The following is not intended to be a comprehensive discussion of the law of trusts. Instead, it is intended to provide an overview of trusts and an explanation of the meaning of some of the terms that are commonly found in trusts.
Trusts are a common, and at times complex, planning tool utilized in a variety of contexts for a variety of purposes. The terms and complexity of a trust arrangement are generally dependent on the estate planning, business and succession planning, tax planning, and/or asset protection planning objectives of the client and commonly involve all of the foregoing objectives particularly for high net worth clients.
Clients may be motivated to utilize trusts for a variety of reasons. Their goals range from avoiding probate at death to reducing wealth transfer tax exposure, business succession planning and asset protection planning for heirs. Trusts can be valuable planning tools in appropriate circumstances. However, a trust’s usefulness is highly dependent on a series of factors including the timing of the trust’s creation; the identity and status of the settlor, trustee and beneficiaries; the terms of the trust, including its governing law; and the assets to be contributed to the trust. Trusts often contain certain key provisions, which are discussed below.
A trust is defined as “a fiduciary relationship with respect to property, subjecting the person for whom the property is held to equitable duties to deal with the property for the benefit of another person, which arises as a result of a manifestation of an intention to create it.” See, e.g., Sinclair v. Travis, 231 N.C. 345, 353, 57 S.E.2d 394, 400 (1950); Restatement (Third) of Trusts § 2 (2003). The relationship results from the separation of equitable and legal title to identifiable property. Sinclair v. Travis, 57 S.E.2d at 400. A trust cannot exist in the absence of any one of the following: (i) identified property, (ii) a person, commonly referred to as a “trustee,” with certain fiduciary duties relating to the identified property, and (iii) beneficiaries to whom the fiduciary’s duties are owed. See N.C.G.S. § 36C-4-401 (requiring the transfer of property to a trustee for the creation of a trust); N.C.G.S. § 36C-4-402 (requiring a trust to have a “definite beneficiary or be a charitable trust, trust for the care of an animal, or certain trusts for noncharitable purposes). Accordingly, it is important to understand the identity and scope of the primary parties to the trust relationship: the settlor, trustee and beneficiary.
A “settlor” is the statutory term used to describe any person who “creates” a trust or “contributes” property to a trust. N.C. Gen. Stat. §36C-1-103(17). Often trust agreements employ a series of terms when referring to the “settlor,” including the terms “trustmaker” and “grantor.” Those terms may usually be treated as synonymous with the term “settlor” for state law purposes. However, one must carefully evaluate the trust agreement to determine whether the designated individual falls within the functional definition of a “settlor” no matter the title (or lack thereof) provided in the trust agreement.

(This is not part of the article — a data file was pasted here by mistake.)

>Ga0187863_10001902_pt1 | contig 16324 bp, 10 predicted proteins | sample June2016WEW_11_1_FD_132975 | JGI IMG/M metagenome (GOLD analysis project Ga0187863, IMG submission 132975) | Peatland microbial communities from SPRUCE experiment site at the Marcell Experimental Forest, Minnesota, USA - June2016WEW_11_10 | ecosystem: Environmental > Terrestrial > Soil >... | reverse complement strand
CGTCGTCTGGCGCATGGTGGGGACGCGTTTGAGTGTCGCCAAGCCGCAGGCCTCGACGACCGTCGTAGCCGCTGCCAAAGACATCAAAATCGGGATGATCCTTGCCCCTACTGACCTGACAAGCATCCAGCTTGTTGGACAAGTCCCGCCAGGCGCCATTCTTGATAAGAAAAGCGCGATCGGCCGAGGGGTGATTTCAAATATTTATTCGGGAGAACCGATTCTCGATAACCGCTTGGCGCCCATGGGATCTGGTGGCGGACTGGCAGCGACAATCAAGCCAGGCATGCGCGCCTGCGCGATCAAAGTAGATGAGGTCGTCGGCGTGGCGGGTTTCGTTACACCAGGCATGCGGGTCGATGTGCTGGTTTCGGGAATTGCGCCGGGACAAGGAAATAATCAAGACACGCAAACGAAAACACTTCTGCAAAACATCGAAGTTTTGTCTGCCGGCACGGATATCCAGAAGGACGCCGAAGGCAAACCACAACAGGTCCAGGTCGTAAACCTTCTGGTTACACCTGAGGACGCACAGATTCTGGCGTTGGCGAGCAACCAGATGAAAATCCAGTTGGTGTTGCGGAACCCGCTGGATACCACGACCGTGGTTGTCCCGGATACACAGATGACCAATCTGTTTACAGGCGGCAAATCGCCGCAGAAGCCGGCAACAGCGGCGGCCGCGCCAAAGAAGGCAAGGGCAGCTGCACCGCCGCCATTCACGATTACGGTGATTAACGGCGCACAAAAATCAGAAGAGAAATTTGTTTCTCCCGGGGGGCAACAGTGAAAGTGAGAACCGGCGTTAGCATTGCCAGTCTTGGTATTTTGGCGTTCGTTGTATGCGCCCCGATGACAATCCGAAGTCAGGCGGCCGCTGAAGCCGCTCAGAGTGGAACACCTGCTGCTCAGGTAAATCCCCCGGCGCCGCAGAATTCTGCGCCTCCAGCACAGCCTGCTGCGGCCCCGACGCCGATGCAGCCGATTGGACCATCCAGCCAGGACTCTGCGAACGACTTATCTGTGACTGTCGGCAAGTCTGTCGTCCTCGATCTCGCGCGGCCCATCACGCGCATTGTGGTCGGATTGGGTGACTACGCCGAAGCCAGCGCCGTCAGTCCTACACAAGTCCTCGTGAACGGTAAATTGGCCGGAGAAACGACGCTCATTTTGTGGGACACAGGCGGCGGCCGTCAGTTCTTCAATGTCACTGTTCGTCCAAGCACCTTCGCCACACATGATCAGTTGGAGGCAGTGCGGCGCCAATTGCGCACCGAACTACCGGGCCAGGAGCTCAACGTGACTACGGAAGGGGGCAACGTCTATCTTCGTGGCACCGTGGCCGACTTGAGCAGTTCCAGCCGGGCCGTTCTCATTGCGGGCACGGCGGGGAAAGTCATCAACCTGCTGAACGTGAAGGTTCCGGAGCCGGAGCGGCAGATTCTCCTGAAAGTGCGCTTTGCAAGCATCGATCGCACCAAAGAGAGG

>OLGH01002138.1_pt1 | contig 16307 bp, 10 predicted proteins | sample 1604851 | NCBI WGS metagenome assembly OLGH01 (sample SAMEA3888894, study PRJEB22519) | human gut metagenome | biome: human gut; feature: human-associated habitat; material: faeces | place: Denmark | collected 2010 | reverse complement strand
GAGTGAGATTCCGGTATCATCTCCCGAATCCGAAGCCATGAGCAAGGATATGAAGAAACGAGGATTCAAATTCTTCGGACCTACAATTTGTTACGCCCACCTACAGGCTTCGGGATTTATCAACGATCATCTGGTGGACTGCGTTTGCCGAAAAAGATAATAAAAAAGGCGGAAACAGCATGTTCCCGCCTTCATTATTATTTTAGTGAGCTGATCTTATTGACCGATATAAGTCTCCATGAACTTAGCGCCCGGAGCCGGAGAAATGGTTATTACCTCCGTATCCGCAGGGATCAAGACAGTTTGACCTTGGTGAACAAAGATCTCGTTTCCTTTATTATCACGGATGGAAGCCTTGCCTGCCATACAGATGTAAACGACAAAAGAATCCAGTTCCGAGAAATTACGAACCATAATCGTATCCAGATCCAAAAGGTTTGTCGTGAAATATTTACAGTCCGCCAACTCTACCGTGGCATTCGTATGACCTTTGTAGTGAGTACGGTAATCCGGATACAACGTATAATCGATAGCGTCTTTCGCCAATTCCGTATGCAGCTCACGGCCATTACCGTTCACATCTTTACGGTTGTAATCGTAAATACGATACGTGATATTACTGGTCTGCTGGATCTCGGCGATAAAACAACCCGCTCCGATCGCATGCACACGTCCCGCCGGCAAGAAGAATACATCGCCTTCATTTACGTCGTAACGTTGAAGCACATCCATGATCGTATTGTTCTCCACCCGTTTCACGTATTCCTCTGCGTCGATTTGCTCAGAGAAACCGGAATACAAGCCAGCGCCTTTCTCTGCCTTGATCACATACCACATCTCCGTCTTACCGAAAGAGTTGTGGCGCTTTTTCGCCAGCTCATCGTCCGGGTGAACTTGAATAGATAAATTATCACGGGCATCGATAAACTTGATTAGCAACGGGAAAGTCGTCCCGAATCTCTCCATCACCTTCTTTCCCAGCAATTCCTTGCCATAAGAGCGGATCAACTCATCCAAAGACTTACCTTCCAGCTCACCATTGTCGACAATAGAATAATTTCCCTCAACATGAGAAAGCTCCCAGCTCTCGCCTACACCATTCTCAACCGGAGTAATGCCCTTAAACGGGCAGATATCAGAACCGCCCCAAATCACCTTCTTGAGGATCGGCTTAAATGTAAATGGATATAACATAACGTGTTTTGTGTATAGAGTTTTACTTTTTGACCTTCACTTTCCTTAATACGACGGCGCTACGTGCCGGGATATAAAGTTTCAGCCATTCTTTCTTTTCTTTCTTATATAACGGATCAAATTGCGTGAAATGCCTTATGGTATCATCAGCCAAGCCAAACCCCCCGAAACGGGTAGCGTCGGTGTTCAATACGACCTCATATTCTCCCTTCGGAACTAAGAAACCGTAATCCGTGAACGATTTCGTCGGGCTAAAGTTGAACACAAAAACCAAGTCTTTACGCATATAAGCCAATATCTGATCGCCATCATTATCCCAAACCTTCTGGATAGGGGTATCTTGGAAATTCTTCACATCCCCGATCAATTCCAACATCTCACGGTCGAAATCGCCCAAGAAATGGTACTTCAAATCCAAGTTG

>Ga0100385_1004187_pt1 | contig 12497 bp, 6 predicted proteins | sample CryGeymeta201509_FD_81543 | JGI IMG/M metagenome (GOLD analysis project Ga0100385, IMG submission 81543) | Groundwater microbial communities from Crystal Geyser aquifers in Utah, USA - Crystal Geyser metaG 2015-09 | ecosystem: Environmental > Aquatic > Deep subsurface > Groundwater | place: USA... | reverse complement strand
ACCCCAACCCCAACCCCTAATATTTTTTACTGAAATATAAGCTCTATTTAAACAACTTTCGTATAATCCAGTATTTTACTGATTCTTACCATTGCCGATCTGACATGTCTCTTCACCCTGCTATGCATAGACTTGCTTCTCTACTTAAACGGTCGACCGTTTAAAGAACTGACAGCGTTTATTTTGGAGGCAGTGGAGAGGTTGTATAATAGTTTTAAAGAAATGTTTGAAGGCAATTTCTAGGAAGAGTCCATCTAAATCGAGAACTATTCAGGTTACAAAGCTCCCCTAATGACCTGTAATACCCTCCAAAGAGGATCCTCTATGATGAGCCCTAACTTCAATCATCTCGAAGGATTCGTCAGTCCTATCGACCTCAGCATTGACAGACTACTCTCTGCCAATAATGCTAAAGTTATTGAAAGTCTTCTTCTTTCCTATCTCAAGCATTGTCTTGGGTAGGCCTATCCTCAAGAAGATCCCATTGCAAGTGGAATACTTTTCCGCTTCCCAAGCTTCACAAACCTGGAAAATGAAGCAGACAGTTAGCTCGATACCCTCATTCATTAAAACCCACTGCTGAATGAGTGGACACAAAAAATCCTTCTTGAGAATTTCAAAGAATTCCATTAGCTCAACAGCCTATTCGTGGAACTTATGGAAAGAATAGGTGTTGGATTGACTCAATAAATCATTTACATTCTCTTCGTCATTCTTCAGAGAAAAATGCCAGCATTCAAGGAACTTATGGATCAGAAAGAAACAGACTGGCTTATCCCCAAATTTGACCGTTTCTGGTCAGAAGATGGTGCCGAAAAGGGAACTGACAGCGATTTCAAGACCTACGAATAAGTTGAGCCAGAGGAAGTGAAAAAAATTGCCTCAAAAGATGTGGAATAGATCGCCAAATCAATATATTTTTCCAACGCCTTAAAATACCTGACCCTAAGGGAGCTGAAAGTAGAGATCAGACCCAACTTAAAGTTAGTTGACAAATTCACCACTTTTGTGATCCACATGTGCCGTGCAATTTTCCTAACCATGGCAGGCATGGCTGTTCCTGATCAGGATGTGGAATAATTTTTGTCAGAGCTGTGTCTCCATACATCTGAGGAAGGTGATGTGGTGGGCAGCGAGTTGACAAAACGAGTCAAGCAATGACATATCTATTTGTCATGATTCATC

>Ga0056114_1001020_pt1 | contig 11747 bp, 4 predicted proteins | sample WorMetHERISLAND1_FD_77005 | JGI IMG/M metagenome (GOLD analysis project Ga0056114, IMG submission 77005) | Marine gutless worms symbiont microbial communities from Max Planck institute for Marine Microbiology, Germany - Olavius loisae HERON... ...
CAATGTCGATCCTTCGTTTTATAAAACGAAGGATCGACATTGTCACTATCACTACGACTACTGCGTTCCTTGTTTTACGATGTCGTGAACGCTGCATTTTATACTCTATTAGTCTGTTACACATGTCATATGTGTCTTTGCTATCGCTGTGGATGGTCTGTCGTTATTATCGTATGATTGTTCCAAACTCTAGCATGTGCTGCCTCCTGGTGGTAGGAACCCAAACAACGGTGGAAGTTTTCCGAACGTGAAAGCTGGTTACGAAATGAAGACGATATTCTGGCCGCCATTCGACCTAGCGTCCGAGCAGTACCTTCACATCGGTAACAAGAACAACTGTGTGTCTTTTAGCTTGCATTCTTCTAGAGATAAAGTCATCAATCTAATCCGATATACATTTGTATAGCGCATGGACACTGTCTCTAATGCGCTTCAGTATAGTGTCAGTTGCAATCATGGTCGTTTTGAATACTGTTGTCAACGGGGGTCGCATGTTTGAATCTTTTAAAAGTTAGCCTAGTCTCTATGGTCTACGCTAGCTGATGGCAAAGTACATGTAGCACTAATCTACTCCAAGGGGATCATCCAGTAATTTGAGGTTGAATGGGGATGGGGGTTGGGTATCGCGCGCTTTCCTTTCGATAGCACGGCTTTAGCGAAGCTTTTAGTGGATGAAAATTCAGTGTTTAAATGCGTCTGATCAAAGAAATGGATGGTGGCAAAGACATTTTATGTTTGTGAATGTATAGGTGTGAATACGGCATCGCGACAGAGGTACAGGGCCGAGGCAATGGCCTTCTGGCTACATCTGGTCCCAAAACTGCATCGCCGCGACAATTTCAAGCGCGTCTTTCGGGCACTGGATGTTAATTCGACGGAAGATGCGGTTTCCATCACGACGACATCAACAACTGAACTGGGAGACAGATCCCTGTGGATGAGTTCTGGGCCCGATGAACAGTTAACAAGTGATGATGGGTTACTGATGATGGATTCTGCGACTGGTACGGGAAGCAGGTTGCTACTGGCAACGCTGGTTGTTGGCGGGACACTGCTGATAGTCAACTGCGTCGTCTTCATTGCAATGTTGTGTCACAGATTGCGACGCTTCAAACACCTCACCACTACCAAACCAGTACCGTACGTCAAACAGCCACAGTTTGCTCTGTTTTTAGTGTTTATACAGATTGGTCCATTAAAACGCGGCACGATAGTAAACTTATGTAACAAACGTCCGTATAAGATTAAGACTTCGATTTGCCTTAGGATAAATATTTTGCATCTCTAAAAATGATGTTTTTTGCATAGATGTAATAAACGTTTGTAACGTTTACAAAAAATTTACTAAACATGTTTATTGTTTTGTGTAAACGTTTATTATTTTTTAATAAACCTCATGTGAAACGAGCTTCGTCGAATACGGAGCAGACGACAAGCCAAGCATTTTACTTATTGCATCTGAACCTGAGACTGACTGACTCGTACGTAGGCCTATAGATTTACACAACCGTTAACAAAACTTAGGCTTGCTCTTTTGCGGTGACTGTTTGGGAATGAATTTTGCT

As one’s status as a “settlor” is dependent on the function he or she serves with respect to the trust, it is entirely possible for a person to contribute assets to a trust and therefore be properly designated a “settlor” of that trust for state law purposes without any formal mention of the individual in the trust agreement. What matters is the act of contributing property to the trust rather than the label provided to the individual in the trust document. If more than one person creates or contributes property to a trust, each person is a settlor of the portion of the trust property attributable to that person’s contribution except to the extent another person has the power to revoke or withdraw that portion of the trust property. Id.
The settlor of a trust relinquishes legal title to property conveyed to a trust to the “trustee.” Legal title to trust property is therefore vested in the trustee with equitable title vested in the beneficiaries of the trust. The settlor generally has no protectable interest in an asset once the asset is transferred to the trustee unless the settlor retains a separate status or relationship with the trust giving the settlor an enforceable or protectable interest in or over the trust property.
In most circumstances the identity of the trustee will be clear by express reference to a person as the “trustee” or a “trustee.” In the rare case where the role of a person as a trustee is unclear, the definition of a “trustee” provided by the North Carolina Uniform Trust Code is not generally helpful. N.C.G.S. § 36C-1-103(22) provides a circular definition of “trustee” in that a “trustee” includes “an original, additional, and successor trustee, and a cotrustee, whether or not appointed by a court.” Again, one must look past the presence or absence of a specific label provided to a person in the trust document and carefully evaluate the function that person is serving with respect to the trust property to determine if that person is properly categorized as a “trustee.”